Israel deports Palestinians from Jerusalem for not showing ‘loyalty’

Kuttab, Al Monitor, May 3, 2018

A recent
amendment to the Israeli “border and entry law,” which permits the
deportation of anyone not showing “loyalty” to the State of Israel, has
allowed for the permanent deportation of four public figures from Jerusalem.
LONGARI/AFP/Getty Images. A Palestinian vendor pushes his bagel cart past the
International Red Cross offices, where Hamas legislators Ahmad Atoun (R),
Mohammad Totah (2R) and Khaled Abu Arafa (2L) sit under a banner reading
“We will stay here forever,” East Jerusalem, Dec. 9, 2010.

Interior Minister Aryeh Deri ordered April 29 the permanent
of four Palestinian public figures from Jerusalem. The
decision culminates a 12-year legal and political Israeli battle against three
members of the Palestinian Legislative Council (PLC) and a former minister in
the Palestinian government.

Atoun, Mohammad Abu Teir and Mohammad Totah from Jerusalem were elected in the
2006 Palestinian parliamentary
. By signing and sponsoring the Oslo Accord,
Israel and the United States had tacitly approved the convening of the elections
and the participation of Jerusalem residents, both as candidates and as voters.
The three were on the Change and Reform list that was supported by the Islamic
movement Hamas, which won the majority of the seats. Ismail Haniyeh, the head
of the list, was asked to set up a government, and he appointed a fourth
Jerusalemite, Khaled Abu Arafa, as minister of Jerusalem affairs. Abu Arafa is
the fourth person whose permanent residency status has been revoked.
reacted angrily and arrested and harassed the four men for years. In June 2006,
Israel deported them from Jerusalem on charges of not showing
to the State of Israel. Over the last 12 years, they have
been fighting their deportation in the Israeli courts. On Sept. 13, 2017,
the Israeli Supreme Court ruled that the deportation order was not legal
but gave the Israeli government six months to respond. However, on March 7, the
Israeli Knesset amended the “border and
entry law
” by adding a clause allowing for the deportation of
anyone who doesn’t show “loyalty” to the State of Israel.
The order to deport the four comes based on that amended law.
Abu Arafa
told Al-Monitor that he and his colleagues are conferring with lawyers to
decide on the next moves. “We have few options left, but we are considering
them all, including going back to the Israeli Supreme Court,” he said.
Qawasmi, the lawyer for the deported Jerusalemites, vowed in press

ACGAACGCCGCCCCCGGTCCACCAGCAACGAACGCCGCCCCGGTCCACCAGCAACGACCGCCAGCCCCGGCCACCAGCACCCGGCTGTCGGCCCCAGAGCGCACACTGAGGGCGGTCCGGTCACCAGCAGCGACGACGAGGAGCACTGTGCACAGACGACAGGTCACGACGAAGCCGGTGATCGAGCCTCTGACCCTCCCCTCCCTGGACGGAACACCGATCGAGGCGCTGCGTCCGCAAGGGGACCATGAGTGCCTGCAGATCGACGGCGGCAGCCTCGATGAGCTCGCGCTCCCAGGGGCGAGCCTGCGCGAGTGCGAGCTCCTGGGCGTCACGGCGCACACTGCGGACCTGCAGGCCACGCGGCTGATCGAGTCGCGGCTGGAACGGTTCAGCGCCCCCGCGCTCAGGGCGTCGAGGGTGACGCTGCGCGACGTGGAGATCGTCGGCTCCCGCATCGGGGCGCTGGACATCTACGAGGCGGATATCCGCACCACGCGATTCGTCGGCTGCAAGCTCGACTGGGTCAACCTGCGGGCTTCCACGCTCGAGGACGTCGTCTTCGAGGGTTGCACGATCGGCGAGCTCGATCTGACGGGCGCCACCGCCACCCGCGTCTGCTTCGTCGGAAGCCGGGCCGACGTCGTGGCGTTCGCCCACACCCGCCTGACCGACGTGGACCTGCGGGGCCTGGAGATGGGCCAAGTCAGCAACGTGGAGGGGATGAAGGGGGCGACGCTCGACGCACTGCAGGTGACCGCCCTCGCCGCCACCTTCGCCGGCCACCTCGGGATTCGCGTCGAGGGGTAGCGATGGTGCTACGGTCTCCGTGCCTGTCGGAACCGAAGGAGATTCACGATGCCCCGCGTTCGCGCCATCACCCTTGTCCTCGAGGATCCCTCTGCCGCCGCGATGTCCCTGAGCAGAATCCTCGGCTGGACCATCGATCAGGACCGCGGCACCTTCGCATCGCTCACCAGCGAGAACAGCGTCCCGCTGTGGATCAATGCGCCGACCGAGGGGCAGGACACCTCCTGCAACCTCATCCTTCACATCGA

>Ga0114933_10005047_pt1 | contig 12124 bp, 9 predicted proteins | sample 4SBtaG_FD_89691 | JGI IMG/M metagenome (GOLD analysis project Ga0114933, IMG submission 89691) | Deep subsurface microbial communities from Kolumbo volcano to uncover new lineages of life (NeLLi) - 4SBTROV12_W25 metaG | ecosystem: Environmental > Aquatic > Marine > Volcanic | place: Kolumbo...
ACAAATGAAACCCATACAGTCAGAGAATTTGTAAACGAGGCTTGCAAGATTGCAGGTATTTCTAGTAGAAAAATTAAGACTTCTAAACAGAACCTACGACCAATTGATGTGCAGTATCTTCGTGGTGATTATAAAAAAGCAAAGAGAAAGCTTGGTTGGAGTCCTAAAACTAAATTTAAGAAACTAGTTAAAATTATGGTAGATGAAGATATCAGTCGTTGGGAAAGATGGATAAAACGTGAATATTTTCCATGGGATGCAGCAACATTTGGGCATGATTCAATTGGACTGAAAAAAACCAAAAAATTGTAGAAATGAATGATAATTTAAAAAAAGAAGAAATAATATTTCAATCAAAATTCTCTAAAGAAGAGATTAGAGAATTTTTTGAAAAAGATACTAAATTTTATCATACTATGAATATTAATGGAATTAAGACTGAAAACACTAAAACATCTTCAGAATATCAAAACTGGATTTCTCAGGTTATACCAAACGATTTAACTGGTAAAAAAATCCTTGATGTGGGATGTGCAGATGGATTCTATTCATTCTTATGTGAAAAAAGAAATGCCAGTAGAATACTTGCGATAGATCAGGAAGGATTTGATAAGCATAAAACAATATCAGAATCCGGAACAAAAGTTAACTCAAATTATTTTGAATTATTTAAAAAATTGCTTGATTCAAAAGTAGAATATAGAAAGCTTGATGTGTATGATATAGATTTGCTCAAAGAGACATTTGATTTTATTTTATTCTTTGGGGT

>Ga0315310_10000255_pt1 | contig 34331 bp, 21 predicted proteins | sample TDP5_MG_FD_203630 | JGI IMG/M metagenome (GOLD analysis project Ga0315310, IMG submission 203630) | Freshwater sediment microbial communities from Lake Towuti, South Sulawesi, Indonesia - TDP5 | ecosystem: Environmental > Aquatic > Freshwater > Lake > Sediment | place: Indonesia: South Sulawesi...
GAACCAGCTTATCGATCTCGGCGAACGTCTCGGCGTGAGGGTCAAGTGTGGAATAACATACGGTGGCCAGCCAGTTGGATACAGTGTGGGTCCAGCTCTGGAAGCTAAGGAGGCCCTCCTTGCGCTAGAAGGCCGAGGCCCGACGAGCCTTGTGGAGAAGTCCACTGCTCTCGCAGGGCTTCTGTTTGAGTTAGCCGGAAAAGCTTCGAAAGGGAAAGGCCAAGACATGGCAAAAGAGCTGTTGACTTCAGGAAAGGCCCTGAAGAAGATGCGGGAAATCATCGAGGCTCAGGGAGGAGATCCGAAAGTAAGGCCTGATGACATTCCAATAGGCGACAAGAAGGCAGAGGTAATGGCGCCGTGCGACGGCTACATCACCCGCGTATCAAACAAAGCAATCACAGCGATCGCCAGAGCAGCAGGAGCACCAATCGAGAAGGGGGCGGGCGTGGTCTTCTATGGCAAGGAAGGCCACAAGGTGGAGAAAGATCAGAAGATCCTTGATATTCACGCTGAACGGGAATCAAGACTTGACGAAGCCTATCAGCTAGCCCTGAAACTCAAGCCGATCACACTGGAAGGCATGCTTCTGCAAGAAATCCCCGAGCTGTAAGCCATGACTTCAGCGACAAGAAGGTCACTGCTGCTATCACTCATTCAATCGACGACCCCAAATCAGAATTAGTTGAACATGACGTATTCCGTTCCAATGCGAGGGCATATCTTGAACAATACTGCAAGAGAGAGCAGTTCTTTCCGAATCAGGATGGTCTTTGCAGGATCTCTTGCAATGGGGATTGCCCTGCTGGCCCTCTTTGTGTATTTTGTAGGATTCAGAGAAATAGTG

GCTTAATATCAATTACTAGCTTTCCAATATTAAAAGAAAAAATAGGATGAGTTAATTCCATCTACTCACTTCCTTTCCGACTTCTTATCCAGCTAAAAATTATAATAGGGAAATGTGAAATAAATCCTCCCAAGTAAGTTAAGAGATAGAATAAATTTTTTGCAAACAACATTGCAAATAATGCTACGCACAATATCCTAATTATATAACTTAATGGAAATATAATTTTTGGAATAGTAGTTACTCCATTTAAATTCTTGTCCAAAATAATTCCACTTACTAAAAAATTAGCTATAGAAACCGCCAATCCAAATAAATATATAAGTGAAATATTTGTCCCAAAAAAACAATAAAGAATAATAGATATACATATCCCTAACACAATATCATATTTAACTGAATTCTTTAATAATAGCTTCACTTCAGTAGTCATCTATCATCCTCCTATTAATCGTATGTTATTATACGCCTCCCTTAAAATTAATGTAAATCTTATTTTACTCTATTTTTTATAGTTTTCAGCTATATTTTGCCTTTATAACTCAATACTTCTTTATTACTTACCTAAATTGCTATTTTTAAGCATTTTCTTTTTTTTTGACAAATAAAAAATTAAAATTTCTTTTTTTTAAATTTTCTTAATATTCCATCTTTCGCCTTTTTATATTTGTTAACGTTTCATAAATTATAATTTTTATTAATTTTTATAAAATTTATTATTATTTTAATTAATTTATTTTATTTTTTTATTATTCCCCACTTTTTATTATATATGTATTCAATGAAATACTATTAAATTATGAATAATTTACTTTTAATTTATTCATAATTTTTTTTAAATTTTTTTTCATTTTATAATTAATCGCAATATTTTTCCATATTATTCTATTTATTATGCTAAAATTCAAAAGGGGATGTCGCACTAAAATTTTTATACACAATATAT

to challenge the legality of the deportation, arguing
that it attempts to punish the Palestinians for something they did long before
the law was passed.
Abu Arafa
noted that their lawyer is considering challenging the case before the very
same Israeli Supreme Court that had objected their deportation six months
earlier. “For the first time in the history of Israel a court case takes 11
years and forces the government to pass a ‘citizenship law’ within six
months of its ruling,” Abu Arafa said, quoting his lawyer.
to the Knesset’s official website, reported Middle East
 March 7, “Israeli MKs [Knesset members] proposed the law
after the Supreme Court in September overturned the ministry’s decision to
revoke the permanent residence permits of four Jerusalemite Palestinians
— three elected parliamentarians from Hamas, and a former minister.”
member Dov Boris Khenin of the Joint List criticized
the law
. He was quoted March 7 as saying, “This is bad and
dangerous legislation … Israel’s decision to annex East Jerusalem
contradicts international law. The residents of East Jerusalem live there not
because they chose to be Israelis but because it is their home.” Khenin added
that the law seeks to impose an allegiance obligation on people with no loyalty
to Israel.
The law
does not elaborate on what a “breach of allegiance” might entail.
On Sept.
13, 2017, the Supreme Court ruled
that Israel may not revoke the residency of East Jerusalem Palestinians in
violation of the rule of law on the vague assertion of “breach of loyalty.”
rights organizations that had initiated the case — Adalah and
the Association for Civil Rights in Israel (ACRI) — said in a joint statement Sept. 13,
“It is unfortunate that this ruling was made only after more than a decade,
during which time the petitioners’ rights were brutally violated.”
news agency WAFA said Adalah and ACRI asserted in their statement that
“Palestinian residents of East Jerusalem never entered
and acquired the status of immigrants. Therefore, their
residency status was never made conditional to any terms, and there is no
justification for its cancellation.”
addition to the four Palestinian public figures from Jerusalem, Israel is
reportedly considering the deportation of 12 other Jerusalem residents and
revoking their permanent
residency rights
in Jerusalem because of their solidarity and public
support of Hamas.
to the Israeli human rights organization B’Tselem, 14,000
Palestinians from Jerusalem have had their residencies revoked by the State of
Israel using various administrative decisions.
In June
1967, Israel occupied Jerusalem and other parts of Palestinian and Arab areas.
The laws regulating occupied areas — namely the Fourth Geneva Convention
forbid an occupying power from transferring populations under its control or
seeking that they express loyalty to the occupying power.
More than
a decade of court hearings and a draconian law later, Israel is trying to
declare that anyone in Jerusalem under its control is obliged to show “loyalty”
to it, or risk deportation.
Israelis have been trying for years to change the demographic status of
, the latest move can’t be separated from the green light
given to Israel by Washington following the decision by US President Donald
Trump to recognize occupied Jerusalem as the capital of Israel.